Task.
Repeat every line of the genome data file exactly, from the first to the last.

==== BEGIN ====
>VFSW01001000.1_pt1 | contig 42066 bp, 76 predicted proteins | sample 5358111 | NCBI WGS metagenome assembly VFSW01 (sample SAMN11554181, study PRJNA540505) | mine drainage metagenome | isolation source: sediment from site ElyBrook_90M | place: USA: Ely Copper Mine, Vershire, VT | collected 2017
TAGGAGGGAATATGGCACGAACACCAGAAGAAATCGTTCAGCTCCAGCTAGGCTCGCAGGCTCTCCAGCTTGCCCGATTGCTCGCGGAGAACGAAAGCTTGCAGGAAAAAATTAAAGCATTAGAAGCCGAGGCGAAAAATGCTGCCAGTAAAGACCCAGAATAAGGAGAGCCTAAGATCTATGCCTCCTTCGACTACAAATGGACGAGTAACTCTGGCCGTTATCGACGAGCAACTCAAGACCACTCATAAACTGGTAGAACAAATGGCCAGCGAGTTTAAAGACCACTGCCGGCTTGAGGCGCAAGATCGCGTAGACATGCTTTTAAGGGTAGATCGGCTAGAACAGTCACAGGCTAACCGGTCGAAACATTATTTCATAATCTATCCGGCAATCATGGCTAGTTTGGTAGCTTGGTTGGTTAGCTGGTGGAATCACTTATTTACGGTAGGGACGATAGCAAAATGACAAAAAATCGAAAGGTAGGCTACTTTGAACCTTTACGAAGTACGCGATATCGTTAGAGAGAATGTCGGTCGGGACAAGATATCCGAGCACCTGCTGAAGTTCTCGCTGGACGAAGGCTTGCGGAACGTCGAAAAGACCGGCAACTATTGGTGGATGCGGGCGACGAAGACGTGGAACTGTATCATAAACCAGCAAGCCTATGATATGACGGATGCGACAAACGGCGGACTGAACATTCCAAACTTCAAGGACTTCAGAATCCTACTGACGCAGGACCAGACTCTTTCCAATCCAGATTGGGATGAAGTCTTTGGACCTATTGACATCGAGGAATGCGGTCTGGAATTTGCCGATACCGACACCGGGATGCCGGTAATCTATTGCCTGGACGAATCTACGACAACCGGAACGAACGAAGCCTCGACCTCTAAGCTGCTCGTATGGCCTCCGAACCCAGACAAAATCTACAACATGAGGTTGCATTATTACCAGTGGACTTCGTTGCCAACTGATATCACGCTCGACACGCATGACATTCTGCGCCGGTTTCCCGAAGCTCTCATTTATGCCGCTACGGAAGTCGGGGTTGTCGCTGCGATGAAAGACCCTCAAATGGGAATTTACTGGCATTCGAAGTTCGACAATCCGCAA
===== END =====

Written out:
>VFSW01001000.1_pt1 | contig 42066 bp, 76 predicted proteins | sample 5358111 | NCBI WGS metagenome assembly VFSW01 (sample SAMN11554181, study PRJNA540505) | mine drainage metagenome | isolation source: sediment from site ElyBrook_90M | place: USA: Ely Copper Mine, Vershire, VT | collected 2017
TAGGAGGGAATATGGCACGAACACCAGAAGAAATCGTTCAGCTCCAGCTAGGCTCGCAGGCTCTCCAGCTTGCCCGATTGCTCGCGGAGAACGAAAGCTTGCAGGAAAAAATTAAAGCATTAGAAGCCGAGGCGAAAAATGCTGCCAGTAAAGACCCAGAATAAGGAGAGCCTAAGATCTATGCCTCCTTCGACTACAAATGGACGAGTAACTCTGGCCGTTATCGACGAGCAACTCAAGACCACTCATAAACTGGTAGAACAAATGGCCAGCGAGTTTAAAGACCACTGCCGGCTTGAGGCGCAAGATCGCGTAGACATGCTTTTAAGGGTAGATCGGCTAGAACAGTCACAGGCTAACCGGTCGAAACATTATTTCATAATCTATCCGGCAATCATGGCTAGTTTGGTAGCTTGGTTGGTTAGCTGGTGGAATCACTTATTTACGGTAGGGACGATAGCAAAATGACAAAAAATCGAAAGGTAGGCTACTTTGAACCTTTACGAAGTACGCGATATCGTTAGAGAGAATGTCGGTCGGGACAAGATATCCGAGCACCTGCTGAAGTTCTCGCTGGACGAAGGCTTGCGGAACGTCGAAAAGACCGGCAACTATTGGTGGATGCGGGCGACGAAGACGTGGAACTGTATCATAAACCAGCAAGCCTATGATATGACGGATGCGACAAACGGCGGACTGAACATTCCAAACTTCAAGGACTTCAGAATCCTACTGACGCAGGACCAGACTCTTTCCAATCCAGATTGGGATGAAGTCTTTGGACCTATTGACATCGAGGAATGCGGTCTGGAATTTGCCGATACCGACACCGGGATGCCGGTAATCTATTGCCTGGACGAATCTACGACAACCGGAACGAACGAAGCCTCGACCTCTAAGCTGCTCGTATGGCCTCCGAACCCAGACAAAATCTACAACATGAGGTTGCATTATTACCAGTGGACTTCGTTGCCAACTGATATCACGCTCGACACGCATGACATTCTGCGCCGGTTTCCCGAAGCTCTCATTTATGCCGCTACGGAAGTCGGGGTTGTCGCTGCGATGAAAGACCCTCAAATGGGAATTTACTGGCATTCGAAGTTCGACAATCCGCAA